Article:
The Magnificent Seven

One foundational aspect of the curriculum at Montessori By The Sea has always been character education.  Our Virtues Program introduces students to a myriad of virtues that they can develop in themselves and help to cultivate in their communities. 

This term, our Upper Elementary classroom has started exploring the Magnificent Seven.  No, not the classic Western movie.  These are the seven character traits proven to be highly predictive of success in school and in life.  Check out the research by Dr. Martin Seligman, Dr. Chris Peterson, and Dr. Angela Duckworth, or the KIPP (Knowledge is Power Program)f you’d like to know more.  The ‘Magnificent Seven’ are curiosity, social intelligence, self-control, gratitude, optimism, zest, and grit.   

Our Montessori environment is tailor-made to provide the students with opportunities to practice these character traits themselves and to encourage and recognize them in others: 

CURIOSITY is the search for information for its own sake. Active open-mindedness means exploring a wide range of relevant information when trying to draw a conclusion, including information that challenges our own initial assumptions. Our students are encouraged to ask questions and find answers.  Allowing them time to direct their own learning through elective study choices ensures that they take an active interest in learning. 

SOCIAL INTELLIGENCE refers to awareness of other people’s motives and feelings as well as using this understanding to navigate social situations appropriately. Our mixed-age grouping and large class size guarantee that students will need to interact with lots of other personalities.  Sharing the playground with Lower Elementary students twice a week provides them with situations in which they must demonstrate patience, empathy, and compassion for smaller and younger children.  They are guided in peaceful conflict resolution and gain the ability to adapt to different social situations.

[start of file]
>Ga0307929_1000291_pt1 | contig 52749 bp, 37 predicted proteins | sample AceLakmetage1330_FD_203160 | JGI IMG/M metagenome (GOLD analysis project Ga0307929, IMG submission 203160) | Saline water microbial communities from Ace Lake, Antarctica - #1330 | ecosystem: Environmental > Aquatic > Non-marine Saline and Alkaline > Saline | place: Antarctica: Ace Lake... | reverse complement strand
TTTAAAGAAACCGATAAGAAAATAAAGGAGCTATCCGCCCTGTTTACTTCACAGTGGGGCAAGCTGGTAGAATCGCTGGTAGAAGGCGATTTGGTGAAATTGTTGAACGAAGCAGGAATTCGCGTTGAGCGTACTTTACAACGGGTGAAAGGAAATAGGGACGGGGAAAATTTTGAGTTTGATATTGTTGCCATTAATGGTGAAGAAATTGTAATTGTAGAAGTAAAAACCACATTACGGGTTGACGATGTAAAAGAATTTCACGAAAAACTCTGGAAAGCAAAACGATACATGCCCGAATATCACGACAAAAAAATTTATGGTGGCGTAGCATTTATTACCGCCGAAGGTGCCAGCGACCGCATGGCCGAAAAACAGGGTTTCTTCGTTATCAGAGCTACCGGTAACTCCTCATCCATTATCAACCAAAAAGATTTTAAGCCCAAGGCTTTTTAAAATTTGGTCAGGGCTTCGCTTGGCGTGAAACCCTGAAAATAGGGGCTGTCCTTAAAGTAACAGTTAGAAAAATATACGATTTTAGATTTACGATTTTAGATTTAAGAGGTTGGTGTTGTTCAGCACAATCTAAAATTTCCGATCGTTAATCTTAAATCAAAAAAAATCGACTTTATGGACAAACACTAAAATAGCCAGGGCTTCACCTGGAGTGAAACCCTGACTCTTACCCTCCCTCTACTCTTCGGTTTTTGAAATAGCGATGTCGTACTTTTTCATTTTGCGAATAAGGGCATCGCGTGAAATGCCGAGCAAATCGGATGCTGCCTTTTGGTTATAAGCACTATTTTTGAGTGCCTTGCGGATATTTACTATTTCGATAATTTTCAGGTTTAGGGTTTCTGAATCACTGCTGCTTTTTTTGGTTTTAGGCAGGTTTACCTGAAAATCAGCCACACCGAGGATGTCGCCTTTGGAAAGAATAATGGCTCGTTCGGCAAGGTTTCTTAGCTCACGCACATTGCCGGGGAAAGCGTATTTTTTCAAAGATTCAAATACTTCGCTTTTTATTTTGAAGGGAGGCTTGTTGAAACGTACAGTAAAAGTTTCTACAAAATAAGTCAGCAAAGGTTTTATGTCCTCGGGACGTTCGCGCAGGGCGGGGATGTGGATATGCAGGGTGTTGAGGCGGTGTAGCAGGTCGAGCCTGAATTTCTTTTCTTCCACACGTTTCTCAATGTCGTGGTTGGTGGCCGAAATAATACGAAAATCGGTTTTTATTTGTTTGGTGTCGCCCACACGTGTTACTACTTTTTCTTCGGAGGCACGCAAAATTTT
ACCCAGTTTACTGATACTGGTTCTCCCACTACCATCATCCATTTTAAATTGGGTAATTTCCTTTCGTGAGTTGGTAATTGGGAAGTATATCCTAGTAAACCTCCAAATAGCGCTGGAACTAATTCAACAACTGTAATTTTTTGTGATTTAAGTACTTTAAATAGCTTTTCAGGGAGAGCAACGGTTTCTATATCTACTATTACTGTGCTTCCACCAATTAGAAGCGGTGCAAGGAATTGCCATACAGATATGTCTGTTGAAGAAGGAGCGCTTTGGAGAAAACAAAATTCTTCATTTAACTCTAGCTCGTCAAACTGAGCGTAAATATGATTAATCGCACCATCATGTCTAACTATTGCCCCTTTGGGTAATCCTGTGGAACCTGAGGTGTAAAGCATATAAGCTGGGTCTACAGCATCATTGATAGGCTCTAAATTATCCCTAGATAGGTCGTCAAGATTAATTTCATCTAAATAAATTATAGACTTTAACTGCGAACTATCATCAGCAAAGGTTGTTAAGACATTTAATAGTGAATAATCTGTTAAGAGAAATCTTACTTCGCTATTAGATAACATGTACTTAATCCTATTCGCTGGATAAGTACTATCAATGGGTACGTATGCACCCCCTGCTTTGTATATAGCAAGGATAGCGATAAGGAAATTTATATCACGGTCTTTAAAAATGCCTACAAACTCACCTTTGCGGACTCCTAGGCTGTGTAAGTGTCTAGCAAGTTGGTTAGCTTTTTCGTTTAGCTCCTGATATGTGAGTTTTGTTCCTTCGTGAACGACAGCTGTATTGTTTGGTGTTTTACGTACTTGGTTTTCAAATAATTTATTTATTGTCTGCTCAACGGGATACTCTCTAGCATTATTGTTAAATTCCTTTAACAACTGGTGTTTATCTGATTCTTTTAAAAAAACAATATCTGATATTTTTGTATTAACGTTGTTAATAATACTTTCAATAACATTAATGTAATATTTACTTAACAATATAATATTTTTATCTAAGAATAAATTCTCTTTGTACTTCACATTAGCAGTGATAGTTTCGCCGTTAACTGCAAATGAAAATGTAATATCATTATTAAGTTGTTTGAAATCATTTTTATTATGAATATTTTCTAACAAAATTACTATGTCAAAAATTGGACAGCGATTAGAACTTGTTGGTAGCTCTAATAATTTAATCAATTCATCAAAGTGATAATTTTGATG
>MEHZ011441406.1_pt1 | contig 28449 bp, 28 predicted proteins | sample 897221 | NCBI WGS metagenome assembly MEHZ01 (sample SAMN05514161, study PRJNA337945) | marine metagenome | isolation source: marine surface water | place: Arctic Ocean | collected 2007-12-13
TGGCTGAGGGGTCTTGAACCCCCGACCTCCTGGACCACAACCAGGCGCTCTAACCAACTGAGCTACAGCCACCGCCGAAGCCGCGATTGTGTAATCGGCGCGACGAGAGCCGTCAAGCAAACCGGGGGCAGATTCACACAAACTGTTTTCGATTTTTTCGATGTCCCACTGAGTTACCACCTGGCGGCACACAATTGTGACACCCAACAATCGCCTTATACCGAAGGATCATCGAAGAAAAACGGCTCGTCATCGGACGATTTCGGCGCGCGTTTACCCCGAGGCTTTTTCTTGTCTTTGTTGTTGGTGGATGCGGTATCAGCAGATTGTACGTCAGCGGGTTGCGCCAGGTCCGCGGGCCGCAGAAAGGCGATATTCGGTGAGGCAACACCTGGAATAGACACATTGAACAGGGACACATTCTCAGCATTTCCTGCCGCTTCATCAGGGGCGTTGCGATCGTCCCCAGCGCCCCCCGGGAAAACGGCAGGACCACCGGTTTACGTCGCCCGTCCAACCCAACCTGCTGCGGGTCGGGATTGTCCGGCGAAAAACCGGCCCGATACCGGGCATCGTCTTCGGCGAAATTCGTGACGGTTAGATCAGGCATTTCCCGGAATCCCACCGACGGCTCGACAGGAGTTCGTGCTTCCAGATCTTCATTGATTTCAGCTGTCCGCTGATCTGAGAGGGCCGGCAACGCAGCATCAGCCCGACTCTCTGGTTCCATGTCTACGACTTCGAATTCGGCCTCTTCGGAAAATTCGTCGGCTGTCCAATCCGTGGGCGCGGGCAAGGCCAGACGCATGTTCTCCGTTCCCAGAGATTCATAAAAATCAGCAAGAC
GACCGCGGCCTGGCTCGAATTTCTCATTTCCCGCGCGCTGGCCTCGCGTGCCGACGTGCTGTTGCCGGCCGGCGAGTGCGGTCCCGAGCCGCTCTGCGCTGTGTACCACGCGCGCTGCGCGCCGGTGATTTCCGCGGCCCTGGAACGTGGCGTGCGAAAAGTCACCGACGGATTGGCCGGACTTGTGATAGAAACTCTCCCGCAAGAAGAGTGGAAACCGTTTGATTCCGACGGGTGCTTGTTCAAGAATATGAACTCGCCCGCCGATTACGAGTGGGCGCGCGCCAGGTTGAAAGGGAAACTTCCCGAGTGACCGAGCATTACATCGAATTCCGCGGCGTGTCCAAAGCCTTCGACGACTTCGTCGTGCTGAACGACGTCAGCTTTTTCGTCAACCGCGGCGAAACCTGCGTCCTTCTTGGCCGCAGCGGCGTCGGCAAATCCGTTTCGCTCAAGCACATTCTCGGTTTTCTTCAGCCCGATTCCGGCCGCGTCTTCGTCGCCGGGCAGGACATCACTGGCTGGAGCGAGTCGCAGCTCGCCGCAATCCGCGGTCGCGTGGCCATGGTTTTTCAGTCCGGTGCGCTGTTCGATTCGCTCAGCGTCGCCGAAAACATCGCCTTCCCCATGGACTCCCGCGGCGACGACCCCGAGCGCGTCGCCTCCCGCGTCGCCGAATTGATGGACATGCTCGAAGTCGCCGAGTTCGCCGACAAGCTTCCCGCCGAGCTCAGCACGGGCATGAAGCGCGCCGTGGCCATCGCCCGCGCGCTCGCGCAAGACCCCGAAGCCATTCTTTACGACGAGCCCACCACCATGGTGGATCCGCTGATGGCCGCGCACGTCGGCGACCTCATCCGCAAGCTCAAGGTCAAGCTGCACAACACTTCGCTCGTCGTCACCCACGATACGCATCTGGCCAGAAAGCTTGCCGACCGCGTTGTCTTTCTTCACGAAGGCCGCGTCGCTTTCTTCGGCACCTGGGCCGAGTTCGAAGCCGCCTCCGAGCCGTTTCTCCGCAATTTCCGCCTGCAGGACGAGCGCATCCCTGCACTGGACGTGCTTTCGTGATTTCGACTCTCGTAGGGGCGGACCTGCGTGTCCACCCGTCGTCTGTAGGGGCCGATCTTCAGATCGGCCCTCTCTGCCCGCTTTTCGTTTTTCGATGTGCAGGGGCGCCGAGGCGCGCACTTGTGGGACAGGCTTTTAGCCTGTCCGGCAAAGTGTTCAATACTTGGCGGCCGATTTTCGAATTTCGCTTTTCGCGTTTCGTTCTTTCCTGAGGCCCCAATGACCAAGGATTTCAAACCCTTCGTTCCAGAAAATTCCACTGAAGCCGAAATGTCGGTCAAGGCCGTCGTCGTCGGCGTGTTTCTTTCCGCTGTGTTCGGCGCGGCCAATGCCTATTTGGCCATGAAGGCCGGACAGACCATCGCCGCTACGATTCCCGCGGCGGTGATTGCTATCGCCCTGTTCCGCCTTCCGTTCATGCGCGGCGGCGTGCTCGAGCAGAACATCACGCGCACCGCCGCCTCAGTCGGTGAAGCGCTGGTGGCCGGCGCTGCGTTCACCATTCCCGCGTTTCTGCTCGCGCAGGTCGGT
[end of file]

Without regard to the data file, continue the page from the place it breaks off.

SELF-CONTROL is the capacity to regulate thoughts, feelings, or behaviors when they conflict with valued goals. Students are given the responsibility to plan their work each day, taking into account lessons they need to attend.  They are expected to come to classes prepared and have weekly agreements outlining the assignments they need to complete.  Grace and courtesy are modeled and insisted upon. Students must treat teachers and each other (and themselves) with respect at all times.   

GRATITUDE refers to an appreciation for the benefits we receive from others and the desire to reciprocate with our own positive actions. One wonderful section of our weekly council meetings is “thank-yous”.  During that part, students can recognize others with an appreciation for their help, kindness, support, and friendship.  

OPTIMISM is the expectation that the future holds positive possibilities and the confidence that, with effort, these possibilities can be realized.  Recently, we have been harnessing the power of “yet” – when students engage in negative self-talk, they are gently corrected by the addition of that important three-letter word: “I’m not good at algebra… yet.”.  Mistakes and setbacks become opportunities for deeper learning; students soon realize that it is when doing corrections that they progress from competence to excellence.  Our wide range of extracurricular offerings allows students to try new things and discover even more possibilities for their futures.   

ZEST, sometimes referred to as vitality, is an approach to a life filled with excitement and energy.  Students actively participate in lessons and follow-up work is engaging and interesting.  We continually make changes to the classroom environment to captivate them and provide new challenges.  Similar changes happen outside, too, our new “Ninja Warrior” slack-line has certainly given students a new source of challenge at recess times! (Many thanks again to Leo and his family!)

GRIT is perseverance and passion for long-term goals. Our weekly agreements help students to manage their time, effort, and attention so that they can complete longer tasks.  Bigger, collaborative projects require commitment and sustained effort.  Students feel deservedly proud when they can consistently complete their assigned tasks each week.   

It is true that we cannot “teach” character.  But we can create an environment where students will develop important character traits and a school culture that celebrates that kind of learning.   

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